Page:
In the evening of Thursday June 25, 60 young basketball players will be initiated into the highly exclusive basketball fraternity known around the world as the National Basketball Association. Players and their families, friends and business associates will be celebrating.
So will the groupies, hangers on and leeches and whoever is determinted to make a quick buck or 15 minutes of fame off of those potential millionaires.
That's not to say that the players - when many inevitably mess up - will be without blame. In fact, with their impressionability and lack of control, they're ultimately responsible - and even more to blame - for their mistakes than the so-called cash money grubbers out in the market.
Take, for example, Dirk Nowitzki. Even the Great White Hope of our generation couldn't withstand the advances of the even greater Cristal Taylor, she of the fraudulent schemes and 1,001 aliases.
If Dirk Diggler's ultimate professional goal was to have a wildly successful NBA career and eventually win a title, Cristal's was to have a wild time with Dirk and eventually get her hands on some of his riches. If Cristal is indeed pregnant with his kid, as she has insisted, then she would've achieved her objective even better than Dirk has.
(UPDATE: According to prison medical records released to Dirk's attorney, Cristal is not pregnant).
Dirk, in the process, whether it was his intention or not, ended up selling his soul.
Let's not kid ourselves. Groupies and nuthangers are the least of the worries for the newly minted members of the NBA. The real enemy is within, and when the young draftees sign over their rights to an NBA team, what will result for most is a vicious cycle of broken dreams and emptiness.
Groupies : The Least of a Player's Worries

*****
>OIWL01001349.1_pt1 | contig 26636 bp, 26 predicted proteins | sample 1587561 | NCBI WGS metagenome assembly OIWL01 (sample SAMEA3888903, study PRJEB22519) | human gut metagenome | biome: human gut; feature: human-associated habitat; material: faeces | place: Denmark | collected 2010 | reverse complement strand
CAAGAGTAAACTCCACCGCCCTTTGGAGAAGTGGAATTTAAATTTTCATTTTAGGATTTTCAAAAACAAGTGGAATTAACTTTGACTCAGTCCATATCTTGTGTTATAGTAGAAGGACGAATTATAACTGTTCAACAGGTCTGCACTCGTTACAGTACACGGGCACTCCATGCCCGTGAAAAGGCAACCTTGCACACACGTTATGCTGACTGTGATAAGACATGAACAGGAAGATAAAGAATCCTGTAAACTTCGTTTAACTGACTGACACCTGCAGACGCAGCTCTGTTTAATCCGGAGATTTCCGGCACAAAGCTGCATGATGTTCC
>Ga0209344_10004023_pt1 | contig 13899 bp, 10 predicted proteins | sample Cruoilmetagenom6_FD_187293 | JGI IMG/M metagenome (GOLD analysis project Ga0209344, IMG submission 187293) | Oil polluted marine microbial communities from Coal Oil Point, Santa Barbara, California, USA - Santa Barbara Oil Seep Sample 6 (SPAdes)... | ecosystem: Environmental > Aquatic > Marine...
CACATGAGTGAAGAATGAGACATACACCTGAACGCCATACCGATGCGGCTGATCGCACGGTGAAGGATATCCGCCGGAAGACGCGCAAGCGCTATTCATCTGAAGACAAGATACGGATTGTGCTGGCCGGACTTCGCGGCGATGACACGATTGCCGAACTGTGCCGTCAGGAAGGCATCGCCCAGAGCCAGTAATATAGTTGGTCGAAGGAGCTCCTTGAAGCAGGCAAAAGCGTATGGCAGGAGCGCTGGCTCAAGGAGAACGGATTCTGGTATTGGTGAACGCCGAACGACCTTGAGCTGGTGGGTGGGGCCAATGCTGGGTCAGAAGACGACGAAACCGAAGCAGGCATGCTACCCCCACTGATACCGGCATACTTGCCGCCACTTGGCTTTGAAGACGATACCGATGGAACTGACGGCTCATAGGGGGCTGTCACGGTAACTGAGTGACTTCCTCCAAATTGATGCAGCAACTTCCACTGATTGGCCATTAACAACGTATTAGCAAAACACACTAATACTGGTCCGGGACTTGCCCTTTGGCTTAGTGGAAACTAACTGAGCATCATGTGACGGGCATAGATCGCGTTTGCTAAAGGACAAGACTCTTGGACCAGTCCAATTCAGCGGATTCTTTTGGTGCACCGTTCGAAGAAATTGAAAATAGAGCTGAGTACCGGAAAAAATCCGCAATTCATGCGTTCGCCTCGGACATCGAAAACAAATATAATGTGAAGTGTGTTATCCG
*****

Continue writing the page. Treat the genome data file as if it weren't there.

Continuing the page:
courtesy of Global Sports Fraternity
Basketball being a team game, it takes a much more complex combination of factors coming together to help a player succeed than in an individual sport like boxing. Not only must the player be good himself, but his set of skills must match his teammates' and his coach's system, in order for him to contribute. For that reason, it's infinitely more important in team sports for the franchise to have an unyielding vision of success.
Unfortunately, most NBA teams are mediocre to downright bad. And most young players will be joining these teams.
There's nothing more damaging to a young NBA player's career than being surrounded by coaching and managerial impotence. If a groupie approaches you, you can at least try to resist the temptation. If you manage to make some illegitimate babies, at least you can pay child support with the money you make.
But to an NBA player, his franchise is his life - and a club that can't offer life to its constituents could spell death to the baller's career.
I still follow the NBA Draft, but don't get into it like I used to. The reason is that much of it's ultimately nonsense. What matters in the end is the top-down vision of an owner, not how talented an individual player is.
This has applied and will continue to apply to anyone. Michael Jordan, Larry Bird, Magic Johnson, Tim Duncan, Shaquille O'Neal and Kobe Bryant were beneficiaries who sold their souls to the right buyers. Rather than living day-to-day, trying to score big game to secure their next big payday, these icons were provided enough by their clubs so that they could concentrate on becoming champions and ambassadors.
Most others weren't so lucky - and we'll see if fortune follows the talent of precocious youngsters like Blake Griffin, Ricky Rubio and Brandon Jennings.
For their own sake, I hope guys like Griffin, Rubio and Jennings turn out to be like Liu Kang, who was able to team up with two helpful protagonists, Sonya Blade and Johnny Cage, to avenge his brother's death and loss of soul to the evil Shang Tsung in the movie Mortal Kombat.
I want to see a great general manager or head coach implement his vision one element at a time, rather than see a run-of-the-miller watch over his back and impose his job insecurity on a young prospect. The latter is like building a new town without a development plan, and hoping the next new edifice will bring salvation to your city.
Because ultimately, the transaction of souls takes place on the streets, not in the churches.